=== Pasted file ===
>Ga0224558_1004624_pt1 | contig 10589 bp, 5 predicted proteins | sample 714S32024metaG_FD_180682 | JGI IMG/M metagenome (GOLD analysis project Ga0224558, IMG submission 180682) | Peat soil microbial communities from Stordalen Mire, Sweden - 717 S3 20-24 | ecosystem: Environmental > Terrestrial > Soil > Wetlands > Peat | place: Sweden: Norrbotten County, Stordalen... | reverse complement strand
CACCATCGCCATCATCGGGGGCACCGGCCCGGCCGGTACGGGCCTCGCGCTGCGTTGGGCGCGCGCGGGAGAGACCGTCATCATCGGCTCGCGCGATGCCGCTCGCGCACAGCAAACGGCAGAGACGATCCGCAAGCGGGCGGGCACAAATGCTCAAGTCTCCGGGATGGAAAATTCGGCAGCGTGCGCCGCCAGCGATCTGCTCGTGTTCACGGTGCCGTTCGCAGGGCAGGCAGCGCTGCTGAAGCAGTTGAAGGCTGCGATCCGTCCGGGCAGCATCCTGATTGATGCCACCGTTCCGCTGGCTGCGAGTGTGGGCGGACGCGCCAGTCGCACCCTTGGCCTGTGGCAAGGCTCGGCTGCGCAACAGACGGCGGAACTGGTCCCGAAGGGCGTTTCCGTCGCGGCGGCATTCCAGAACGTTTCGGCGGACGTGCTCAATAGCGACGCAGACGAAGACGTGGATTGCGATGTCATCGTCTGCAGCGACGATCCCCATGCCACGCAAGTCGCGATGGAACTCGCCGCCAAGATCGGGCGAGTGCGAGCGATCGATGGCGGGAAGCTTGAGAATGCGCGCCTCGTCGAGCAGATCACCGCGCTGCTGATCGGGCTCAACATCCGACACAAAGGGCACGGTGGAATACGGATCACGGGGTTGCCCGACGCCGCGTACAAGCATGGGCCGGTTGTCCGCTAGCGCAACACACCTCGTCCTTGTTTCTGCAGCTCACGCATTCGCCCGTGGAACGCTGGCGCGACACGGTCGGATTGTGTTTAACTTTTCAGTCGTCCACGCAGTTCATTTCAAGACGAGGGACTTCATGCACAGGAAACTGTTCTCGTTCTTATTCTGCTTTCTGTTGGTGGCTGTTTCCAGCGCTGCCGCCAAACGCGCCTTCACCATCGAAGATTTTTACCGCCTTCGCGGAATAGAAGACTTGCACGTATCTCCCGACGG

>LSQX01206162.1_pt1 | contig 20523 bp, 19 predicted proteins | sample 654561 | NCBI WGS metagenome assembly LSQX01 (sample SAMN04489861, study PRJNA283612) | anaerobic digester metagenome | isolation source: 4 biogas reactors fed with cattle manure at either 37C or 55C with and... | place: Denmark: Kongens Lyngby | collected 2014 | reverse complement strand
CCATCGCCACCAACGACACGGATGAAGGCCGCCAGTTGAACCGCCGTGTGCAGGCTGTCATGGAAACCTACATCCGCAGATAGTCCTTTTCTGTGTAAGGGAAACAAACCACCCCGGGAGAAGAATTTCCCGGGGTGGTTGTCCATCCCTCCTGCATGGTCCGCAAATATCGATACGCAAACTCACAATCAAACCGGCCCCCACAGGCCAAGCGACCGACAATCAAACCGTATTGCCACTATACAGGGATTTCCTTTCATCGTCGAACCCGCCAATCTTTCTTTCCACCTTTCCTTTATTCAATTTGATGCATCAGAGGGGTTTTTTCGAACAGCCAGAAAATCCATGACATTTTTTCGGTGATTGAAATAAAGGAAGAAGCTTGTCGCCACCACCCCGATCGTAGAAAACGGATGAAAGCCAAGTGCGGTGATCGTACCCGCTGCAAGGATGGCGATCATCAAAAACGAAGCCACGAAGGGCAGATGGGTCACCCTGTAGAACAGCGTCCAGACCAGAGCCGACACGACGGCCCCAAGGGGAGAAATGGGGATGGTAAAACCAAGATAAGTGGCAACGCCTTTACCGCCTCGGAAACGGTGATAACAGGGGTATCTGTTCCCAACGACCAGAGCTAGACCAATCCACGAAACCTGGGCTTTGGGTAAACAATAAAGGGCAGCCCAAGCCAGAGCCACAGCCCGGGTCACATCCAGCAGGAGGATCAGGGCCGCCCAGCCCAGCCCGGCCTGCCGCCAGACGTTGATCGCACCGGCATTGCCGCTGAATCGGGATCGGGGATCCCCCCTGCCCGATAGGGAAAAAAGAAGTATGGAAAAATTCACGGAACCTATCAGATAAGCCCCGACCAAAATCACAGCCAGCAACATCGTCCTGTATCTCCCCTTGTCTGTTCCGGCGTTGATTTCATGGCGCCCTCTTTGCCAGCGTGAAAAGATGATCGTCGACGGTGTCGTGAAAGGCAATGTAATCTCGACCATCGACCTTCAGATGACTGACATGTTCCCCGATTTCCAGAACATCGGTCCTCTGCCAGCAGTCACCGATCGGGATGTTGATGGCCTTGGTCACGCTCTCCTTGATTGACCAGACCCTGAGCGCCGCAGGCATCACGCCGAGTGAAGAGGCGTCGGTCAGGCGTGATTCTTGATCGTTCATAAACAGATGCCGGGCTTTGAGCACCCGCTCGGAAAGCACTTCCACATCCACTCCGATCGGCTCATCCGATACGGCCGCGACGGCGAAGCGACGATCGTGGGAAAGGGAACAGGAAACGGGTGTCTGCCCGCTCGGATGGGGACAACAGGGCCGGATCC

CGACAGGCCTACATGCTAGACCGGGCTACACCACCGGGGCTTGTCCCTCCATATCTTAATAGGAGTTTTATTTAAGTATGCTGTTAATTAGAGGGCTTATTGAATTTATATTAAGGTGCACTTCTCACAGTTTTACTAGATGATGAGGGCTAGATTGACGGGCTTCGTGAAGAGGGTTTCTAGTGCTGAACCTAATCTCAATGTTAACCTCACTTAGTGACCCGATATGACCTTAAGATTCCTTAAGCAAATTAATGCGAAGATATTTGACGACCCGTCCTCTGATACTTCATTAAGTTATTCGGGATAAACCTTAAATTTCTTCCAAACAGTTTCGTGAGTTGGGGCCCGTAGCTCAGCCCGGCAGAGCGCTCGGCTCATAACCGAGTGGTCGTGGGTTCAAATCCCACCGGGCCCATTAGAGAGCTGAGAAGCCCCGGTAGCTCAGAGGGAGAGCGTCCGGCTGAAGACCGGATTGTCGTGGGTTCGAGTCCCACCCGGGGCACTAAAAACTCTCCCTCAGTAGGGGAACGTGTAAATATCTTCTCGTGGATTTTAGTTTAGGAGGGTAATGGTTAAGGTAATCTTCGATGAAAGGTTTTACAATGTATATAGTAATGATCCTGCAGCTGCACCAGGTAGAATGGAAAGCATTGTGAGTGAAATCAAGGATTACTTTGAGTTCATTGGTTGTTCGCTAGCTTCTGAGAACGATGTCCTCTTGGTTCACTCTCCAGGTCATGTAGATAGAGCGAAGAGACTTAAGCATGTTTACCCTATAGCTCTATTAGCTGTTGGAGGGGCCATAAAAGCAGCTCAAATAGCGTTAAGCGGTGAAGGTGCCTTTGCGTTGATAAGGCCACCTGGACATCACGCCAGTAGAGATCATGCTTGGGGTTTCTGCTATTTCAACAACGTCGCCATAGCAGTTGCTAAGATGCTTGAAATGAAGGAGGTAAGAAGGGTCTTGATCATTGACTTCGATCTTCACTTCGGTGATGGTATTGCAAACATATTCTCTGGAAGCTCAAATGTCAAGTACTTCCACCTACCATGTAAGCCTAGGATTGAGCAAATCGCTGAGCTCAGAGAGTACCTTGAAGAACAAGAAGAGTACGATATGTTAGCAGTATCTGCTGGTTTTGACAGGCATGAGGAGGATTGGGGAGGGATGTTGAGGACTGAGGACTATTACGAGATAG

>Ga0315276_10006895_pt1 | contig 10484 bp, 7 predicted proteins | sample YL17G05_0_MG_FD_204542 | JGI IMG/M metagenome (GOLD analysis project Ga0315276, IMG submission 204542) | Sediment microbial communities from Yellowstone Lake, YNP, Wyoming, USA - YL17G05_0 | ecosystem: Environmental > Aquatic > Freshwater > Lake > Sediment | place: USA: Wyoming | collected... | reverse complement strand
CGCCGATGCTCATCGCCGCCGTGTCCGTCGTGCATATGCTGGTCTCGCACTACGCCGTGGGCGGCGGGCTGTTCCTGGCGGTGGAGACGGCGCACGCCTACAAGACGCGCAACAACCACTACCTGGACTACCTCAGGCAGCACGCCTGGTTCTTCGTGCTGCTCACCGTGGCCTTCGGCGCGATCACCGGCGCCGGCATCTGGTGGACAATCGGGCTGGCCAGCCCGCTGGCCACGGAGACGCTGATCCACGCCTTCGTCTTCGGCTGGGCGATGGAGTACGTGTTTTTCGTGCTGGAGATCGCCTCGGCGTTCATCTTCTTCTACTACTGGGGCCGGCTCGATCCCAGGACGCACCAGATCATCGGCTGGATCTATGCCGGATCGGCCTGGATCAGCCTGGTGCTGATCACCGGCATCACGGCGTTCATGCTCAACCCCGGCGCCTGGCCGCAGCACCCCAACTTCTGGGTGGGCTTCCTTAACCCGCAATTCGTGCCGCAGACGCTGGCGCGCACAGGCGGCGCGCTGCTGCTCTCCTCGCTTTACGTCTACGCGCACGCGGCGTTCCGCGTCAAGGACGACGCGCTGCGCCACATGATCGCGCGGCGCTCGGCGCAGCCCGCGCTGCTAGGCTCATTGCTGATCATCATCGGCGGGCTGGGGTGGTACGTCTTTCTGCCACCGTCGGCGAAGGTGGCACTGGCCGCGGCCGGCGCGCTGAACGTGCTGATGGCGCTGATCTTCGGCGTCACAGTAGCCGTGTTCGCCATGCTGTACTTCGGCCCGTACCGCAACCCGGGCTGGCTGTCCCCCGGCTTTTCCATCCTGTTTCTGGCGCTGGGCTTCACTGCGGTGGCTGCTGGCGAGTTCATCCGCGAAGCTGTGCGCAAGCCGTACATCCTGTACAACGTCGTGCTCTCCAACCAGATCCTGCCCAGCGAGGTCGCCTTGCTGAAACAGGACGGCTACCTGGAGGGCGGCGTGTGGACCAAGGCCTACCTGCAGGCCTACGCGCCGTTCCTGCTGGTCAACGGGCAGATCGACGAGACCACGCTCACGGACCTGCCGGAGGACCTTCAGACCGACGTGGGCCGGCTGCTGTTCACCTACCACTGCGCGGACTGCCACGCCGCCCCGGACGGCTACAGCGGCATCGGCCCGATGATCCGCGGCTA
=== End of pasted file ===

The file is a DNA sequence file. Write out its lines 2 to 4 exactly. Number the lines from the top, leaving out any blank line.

CACCATCGCCATCATCGGGGGCACCGGCCCGGCCGGTACGGGCCTCGCGCTGCGTTGGGCGCGCGCGGGAGAGACCGTCATCATCGGCTCGCGCGATGCCGCTCGCGCACAGCAAACGGCAGAGACGATCCGCAAGCGGGCGGGCACAAATGCTCAAGTCTCCGGGATGGAAAATTCGGCAGCGTGCGCCGCCAGCGATCTGCTCGTGTTCACGGTGCCGTTCGCAGGGCAGGCAGCGCTGCTGAAGCAGTTGAAGGCTGCGATCCGTCCGGGCAGCATCCTGATTGATGCCACCGTTCCGCTGGCTGCGAGTGTGGGCGGACGCGCCAGTCGCACCCTTGGCCTGTGGCAAGGCTCGGCTGCGCAACAGACGGCGGAACTGGTCCCGAAGGGCGTTTCCGTCGCGGCGGCATTCCAGAACGTTTCGGCGGACGTGCTCAATAGCGACGCAGACGAAGACGTGGATTGCGATGTCATCGTCTGCAGCGACGATCCCCATGCCACGCAAGTCGCGATGGAACTCGCCGCCAAGATCGGGCGAGTGCGAGCGATCGATGGCGGGAAGCTTGAGAATGCGCGCCTCGTCGAGCAGATCACCGCGCTGCTGATCGGGCTCAACATCCGACACAAAGGGCACGGTGGAATACGGATCACGGGGTTGCCCGACGCCGCGTACAAGCATGGGCCGGTTGTCCGCTAGCGCAACACACCTCGTCCTTGTTTCTGCAGCTCACGCATTCGCCCGTGGAACGCTGGCGCGACACGGTCGGATTGTGTTTAACTTTTCAGTCGTCCACGCAGTTCATTTCAAGACGAGGGACTTCATGCACAGGAAACTGTTCTCGTTCTTATTCTGCTTTCTGTTGGTGGCTGTTTCCAGCGCTGCCGCCAAACGCGCCTTCACCATCGAAGATTTTTACCGCCTTCGCGGAATAGAAGACTTGCACGTATCTCCCGACGG

>LSQX01206162.1_pt1 | contig 20523 bp, 19 predicted proteins | sample 654561 | NCBI WGS metagenome assembly LSQX01 (sample SAMN04489861, study PRJNA283612) | anaerobic digester metagenome | isolation source: 4 biogas reactors fed with cattle manure at either 37C or 55C with and... | place: Denmark: Kongens Lyngby | collected 2014 | reverse complement strand
CCATCGCCACCAACGACACGGATGAAGGCCGCCAGTTGAACCGCCGTGTGCAGGCTGTCATGGAAACCTACATCCGCAGATAGTCCTTTTCTGTGTAAGGGAAACAAACCACCCCGGGAGAAGAATTTCCCGGGGTGGTTGTCCATCCCTCCTGCATGGTCCGCAAATATCGATACGCAAACTCACAATCAAACCGGCCCCCACAGGCCAAGCGACCGACAATCAAACCGTATTGCCACTATACAGGGATTTCCTTTCATCGTCGAACCCGCCAATCTTTCTTTCCACCTTTCCTTTATTCAATTTGATGCATCAGAGGGGTTTTTTCGAACAGCCAGAAAATCCATGACATTTTTTCGGTGATTGAAATAAAGGAAGAAGCTTGTCGCCACCACCCCGATCGTAGAAAACGGATGAAAGCCAAGTGCGGTGATCGTACCCGCTGCAAGGATGGCGATCATCAAAAACGAAGCCACGAAGGGCAGATGGGTCACCCTGTAGAACAGCGTCCAGACCAGAGCCGACACGACGGCCCCAAGGGGAGAAATGGGGATGGTAAAACCAAGATAAGTGGCAACGCCTTTACCGCCTCGGAAACGGTGATAACAGGGGTATCTGTTCCCAACGACCAGAGCTAGACCAATCCACGAAACCTGGGCTTTGGGTAAACAATAAAGGGCAGCCCAAGCCAGAGCCACAGCCCGGGTCACATCCAGCAGGAGGATCAGGGCCGCCCAGCCCAGCCCGGCCTGCCGCCAGACGTTGATCGCACCGGCATTGCCGCTGAATCGGGATCGGGGATCCCCCCTGCCCGATAGGGAAAAAAGAAGTATGGAAAAATTCACGGAACCTATCAGATAAGCCCCGACCAAAATCACAGCCAGCAACATCGTCCTGTATCTCCCCTTGTCTGTTCCGGCGTTGATTTCATGGCGCCCTCTTTGCCAGCGTGAAAAGATGATCGTCGACGGTGTCGTGAAAGGCAATGTAATCTCGACCATCGACCTTCAGATGACTGACATGTTCCCCGATTTCCAGAACATCGGTCCTCTGCCAGCAGTCACCGATCGGGATGTTGATGGCCTTGGTCACGCTCTCCTTGATTGACCAGACCCTGAGCGCCGCAGGCATCACGCCGAGTGAAGAGGCGTCGGTCAGGCGTGATTCTTGATCGTTCATAAACAGATGCCGGGCTTTGAGCACCCGCTCGGAAAGCACTTCCACATCCACTCCGATCGGCTCATCCGATACGGCCGCGACGGCGAAGCGACGATCGTGGGAAAGGGAACAGGAAACGGGTGTCTGCCCGCTCGGATGGGGACAACAGGGCCGGATCC